“A Little Credit. You must maintain, on every site generated by the Software, an operable link to http://www.sixapart.com/movabletype/, with the link text â€œPowered by Movable Typeâ€?, as specified by Six Apart, unless otherwise stated in the terms included with your copy of the Software.”
Why do they need “A Little Credit”, when they’re also charging up to $149.95? Who knows? Other things you might wonder about with this license:
Give me the GPL any day over this crap!
I think you may be a little off base in your understanding of the full terms of the licence but this is not about the legal issue. This is the Word Press forum. And a guy running a blog who has removed, edited, or reduced to a miniscule minimum the proper credit the developers are entitled to may not necessarily receive the fulsome support he needs. It is a matter in part of courtesy which extends beyond Word Press. It is a wider contribution to the ethics and importance of the ongoing development of open source software.
It works because people cooperate. And the small things count. And this kind of thing marks people as takers not givers. If a MT type happens on your blog and thinks “this is cool” where do they go then? Just my two cents.
“I think you may be a little off base in your understanding of the full terms of the licence but this is not about the legal issue.”
This is nonsensical. “The full terms of the license” are the terms of the license as it is written, which in the case of WordPress is the GPL. There are NO additional licenses, and you haven’t provided any link to support your claim that some other terms are intended to apply to the use of WordPress. Licenses are ONLY about “legal issues”.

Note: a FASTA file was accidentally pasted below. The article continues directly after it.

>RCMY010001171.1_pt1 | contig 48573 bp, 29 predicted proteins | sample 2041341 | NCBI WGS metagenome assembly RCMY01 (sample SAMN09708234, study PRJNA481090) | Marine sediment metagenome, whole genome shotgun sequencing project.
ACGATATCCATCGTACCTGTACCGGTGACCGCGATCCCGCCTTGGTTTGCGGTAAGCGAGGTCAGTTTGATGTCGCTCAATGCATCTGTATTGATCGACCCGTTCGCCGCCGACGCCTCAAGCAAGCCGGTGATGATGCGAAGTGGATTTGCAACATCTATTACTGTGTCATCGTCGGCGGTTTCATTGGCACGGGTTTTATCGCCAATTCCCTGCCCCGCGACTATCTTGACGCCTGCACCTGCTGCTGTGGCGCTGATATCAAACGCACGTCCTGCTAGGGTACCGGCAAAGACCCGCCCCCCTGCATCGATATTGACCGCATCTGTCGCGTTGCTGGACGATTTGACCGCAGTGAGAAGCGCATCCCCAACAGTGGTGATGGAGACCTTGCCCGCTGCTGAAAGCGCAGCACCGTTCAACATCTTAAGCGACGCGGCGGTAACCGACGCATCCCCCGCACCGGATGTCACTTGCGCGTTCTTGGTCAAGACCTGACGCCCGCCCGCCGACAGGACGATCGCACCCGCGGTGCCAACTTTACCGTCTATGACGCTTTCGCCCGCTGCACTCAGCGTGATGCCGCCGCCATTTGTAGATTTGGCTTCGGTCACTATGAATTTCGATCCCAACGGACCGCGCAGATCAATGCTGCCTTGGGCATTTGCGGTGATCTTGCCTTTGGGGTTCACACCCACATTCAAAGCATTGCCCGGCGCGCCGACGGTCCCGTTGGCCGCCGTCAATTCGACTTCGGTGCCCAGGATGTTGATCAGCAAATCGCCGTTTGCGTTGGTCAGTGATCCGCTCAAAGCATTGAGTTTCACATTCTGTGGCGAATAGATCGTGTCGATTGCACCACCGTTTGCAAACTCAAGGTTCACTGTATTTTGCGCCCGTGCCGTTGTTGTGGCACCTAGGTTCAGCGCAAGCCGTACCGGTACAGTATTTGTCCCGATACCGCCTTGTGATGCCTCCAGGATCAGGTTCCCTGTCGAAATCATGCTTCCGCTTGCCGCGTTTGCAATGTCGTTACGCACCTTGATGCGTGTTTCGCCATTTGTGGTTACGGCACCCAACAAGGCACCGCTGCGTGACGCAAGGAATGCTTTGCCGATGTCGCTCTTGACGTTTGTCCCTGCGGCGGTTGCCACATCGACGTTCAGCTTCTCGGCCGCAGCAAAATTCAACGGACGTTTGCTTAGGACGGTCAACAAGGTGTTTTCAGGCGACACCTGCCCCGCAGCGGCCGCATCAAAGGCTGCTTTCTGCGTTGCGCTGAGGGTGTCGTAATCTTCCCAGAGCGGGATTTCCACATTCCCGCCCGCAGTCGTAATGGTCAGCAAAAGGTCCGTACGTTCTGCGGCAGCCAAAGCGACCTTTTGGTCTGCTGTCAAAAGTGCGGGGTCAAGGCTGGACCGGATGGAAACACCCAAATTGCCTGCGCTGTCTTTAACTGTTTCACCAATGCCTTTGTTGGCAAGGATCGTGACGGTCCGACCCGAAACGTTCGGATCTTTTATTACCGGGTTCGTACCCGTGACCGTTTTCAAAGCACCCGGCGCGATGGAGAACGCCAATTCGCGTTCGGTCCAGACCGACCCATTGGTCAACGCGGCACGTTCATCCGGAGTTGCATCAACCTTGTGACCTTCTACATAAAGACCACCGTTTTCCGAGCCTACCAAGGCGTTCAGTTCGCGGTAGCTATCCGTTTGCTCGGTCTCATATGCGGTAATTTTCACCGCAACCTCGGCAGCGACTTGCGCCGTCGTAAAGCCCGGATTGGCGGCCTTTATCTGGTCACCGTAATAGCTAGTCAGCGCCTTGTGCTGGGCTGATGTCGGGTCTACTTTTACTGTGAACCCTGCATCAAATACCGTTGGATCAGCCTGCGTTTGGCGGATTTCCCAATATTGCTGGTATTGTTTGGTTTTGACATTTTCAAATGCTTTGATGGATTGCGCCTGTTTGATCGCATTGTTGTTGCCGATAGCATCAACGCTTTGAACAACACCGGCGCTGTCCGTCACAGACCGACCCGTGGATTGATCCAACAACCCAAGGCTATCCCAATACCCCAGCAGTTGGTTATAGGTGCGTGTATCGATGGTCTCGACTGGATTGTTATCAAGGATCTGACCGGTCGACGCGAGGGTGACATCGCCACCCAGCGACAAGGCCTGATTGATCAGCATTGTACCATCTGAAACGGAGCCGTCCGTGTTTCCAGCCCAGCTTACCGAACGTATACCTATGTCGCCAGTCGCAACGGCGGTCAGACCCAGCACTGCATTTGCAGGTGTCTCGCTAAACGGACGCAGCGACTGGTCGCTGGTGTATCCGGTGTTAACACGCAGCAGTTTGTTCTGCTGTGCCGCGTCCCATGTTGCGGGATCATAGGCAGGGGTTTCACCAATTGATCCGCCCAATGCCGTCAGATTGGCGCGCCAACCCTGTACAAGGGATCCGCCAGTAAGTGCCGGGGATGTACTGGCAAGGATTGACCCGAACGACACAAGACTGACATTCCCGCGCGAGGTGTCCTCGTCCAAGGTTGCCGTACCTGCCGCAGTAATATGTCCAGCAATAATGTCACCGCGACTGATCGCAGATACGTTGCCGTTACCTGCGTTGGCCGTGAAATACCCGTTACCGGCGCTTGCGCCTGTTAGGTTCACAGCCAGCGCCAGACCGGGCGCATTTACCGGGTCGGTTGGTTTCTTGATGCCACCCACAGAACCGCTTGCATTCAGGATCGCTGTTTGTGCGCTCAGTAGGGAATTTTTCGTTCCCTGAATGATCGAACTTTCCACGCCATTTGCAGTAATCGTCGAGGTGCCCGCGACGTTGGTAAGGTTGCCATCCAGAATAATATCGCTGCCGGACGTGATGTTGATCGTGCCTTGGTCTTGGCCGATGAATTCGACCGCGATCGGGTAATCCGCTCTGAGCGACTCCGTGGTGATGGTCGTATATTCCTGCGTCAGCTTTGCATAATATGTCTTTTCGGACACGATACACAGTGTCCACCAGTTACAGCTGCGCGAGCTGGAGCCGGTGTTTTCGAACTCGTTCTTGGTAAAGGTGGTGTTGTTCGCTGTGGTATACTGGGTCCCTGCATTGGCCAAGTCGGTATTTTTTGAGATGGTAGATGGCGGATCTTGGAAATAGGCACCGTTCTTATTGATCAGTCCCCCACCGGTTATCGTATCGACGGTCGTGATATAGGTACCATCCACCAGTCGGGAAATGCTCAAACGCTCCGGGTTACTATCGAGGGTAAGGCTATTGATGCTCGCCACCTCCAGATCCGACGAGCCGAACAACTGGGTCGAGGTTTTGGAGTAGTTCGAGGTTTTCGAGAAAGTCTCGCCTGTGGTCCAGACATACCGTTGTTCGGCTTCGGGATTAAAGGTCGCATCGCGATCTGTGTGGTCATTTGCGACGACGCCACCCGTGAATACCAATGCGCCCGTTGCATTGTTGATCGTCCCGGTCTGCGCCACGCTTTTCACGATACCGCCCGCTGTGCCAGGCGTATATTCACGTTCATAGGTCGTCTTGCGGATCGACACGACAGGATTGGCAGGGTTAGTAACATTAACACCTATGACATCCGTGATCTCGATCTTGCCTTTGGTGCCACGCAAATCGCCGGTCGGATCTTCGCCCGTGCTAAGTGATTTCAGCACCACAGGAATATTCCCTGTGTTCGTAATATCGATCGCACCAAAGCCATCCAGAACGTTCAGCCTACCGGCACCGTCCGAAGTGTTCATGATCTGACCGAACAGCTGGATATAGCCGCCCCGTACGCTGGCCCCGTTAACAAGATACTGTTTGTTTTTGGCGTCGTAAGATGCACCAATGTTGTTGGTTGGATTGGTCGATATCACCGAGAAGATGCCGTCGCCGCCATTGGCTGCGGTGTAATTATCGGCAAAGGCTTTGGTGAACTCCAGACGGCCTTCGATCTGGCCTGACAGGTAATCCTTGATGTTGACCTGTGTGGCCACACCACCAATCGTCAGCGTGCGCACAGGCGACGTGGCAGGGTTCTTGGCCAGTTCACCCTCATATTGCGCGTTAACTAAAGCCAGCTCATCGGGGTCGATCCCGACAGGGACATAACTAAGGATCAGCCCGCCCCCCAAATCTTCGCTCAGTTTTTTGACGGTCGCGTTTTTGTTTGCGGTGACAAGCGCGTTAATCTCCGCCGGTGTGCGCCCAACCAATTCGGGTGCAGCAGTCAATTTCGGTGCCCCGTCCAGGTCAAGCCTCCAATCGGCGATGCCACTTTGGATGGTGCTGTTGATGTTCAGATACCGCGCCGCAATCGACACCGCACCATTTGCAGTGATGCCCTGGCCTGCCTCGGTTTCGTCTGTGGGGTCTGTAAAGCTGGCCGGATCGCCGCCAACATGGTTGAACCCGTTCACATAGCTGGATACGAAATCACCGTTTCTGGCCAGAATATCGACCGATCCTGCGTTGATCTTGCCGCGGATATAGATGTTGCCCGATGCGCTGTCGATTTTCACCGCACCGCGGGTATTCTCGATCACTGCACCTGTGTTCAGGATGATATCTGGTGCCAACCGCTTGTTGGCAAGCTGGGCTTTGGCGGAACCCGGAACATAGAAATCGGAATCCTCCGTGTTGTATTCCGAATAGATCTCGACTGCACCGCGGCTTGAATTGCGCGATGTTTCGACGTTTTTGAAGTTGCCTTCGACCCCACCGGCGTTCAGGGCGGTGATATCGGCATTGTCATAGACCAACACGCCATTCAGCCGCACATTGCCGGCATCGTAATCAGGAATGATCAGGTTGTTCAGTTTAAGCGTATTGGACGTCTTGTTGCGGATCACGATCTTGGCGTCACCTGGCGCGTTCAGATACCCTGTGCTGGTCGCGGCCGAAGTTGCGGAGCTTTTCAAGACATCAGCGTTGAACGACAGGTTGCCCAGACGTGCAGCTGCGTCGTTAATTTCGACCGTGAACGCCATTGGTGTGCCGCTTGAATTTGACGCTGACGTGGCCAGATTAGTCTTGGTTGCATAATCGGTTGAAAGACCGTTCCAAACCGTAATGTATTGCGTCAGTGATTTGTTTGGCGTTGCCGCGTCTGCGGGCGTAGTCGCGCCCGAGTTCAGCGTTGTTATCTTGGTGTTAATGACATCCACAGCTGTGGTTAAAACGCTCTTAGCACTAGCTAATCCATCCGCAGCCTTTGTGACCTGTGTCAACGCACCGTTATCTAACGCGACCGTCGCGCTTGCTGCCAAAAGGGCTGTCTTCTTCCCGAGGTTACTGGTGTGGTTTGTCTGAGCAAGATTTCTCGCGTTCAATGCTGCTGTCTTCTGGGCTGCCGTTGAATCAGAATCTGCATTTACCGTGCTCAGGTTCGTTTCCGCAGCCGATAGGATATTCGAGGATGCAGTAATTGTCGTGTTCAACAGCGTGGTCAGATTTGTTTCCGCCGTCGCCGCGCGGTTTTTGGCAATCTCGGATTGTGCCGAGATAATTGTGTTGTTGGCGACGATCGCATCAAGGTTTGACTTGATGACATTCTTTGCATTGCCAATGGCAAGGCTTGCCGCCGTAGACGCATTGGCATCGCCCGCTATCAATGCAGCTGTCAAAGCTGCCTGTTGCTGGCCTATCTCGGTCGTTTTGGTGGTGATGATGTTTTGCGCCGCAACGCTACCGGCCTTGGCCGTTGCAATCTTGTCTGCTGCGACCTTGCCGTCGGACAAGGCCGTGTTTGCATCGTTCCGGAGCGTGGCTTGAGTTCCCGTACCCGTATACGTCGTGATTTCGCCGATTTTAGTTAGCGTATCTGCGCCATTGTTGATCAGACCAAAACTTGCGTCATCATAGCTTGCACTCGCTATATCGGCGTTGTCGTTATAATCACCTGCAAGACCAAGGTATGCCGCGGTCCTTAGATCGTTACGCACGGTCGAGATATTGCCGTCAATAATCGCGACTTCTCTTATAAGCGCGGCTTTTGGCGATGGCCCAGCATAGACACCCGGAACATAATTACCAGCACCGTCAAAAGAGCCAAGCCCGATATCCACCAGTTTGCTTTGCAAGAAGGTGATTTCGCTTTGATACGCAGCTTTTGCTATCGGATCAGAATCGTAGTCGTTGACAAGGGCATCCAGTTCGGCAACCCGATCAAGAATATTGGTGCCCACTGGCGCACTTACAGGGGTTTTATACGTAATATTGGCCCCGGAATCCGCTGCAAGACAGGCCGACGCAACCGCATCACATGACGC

If the developers wanted to impose a requirement that bloggers MUST provide links or references to WordPress on their sites, they would have included those requirements in their license terms, just as 6Apart did for MT.
As for the rest of what you’ve written, I mostly agree with the sentiments behind it. I’ve already stated that it’s fine to ENCOURAGE bloggers to provide links to WordPress (and other projects*), but it is NOT A REQUIREMENT, and CANNOT be a requirement without changing the license for WP from the GPL to something else. It’s inappropriate to spread false information about what a WordPress installation requires, legally speaking. You’ve already told at least one user of WP that they could be sued (presumably successfully) by the developers unless they link to the WP website, and this is both untrue and counterproductive. Trying to coerce others into doing what you consider to be ethical by misrepresenting their obligations is *in itself* highly unethical, imo.
*Another thing to keep in mind with regard to mandatory “credit” links is that the typical WordPress ‘blog depends on numerous Free Software components, whose underlying projects also depend on recognition and contribution from users. This includes things like the Linux kernel, the GNU system libraries (glibc) and compilers (GCC), PHP, Apache, MySQL, etc. Do you provide links to all of these projects on your WordPress ‘blog, and if not, why do you think WordPress is uniquely deserving of recognition?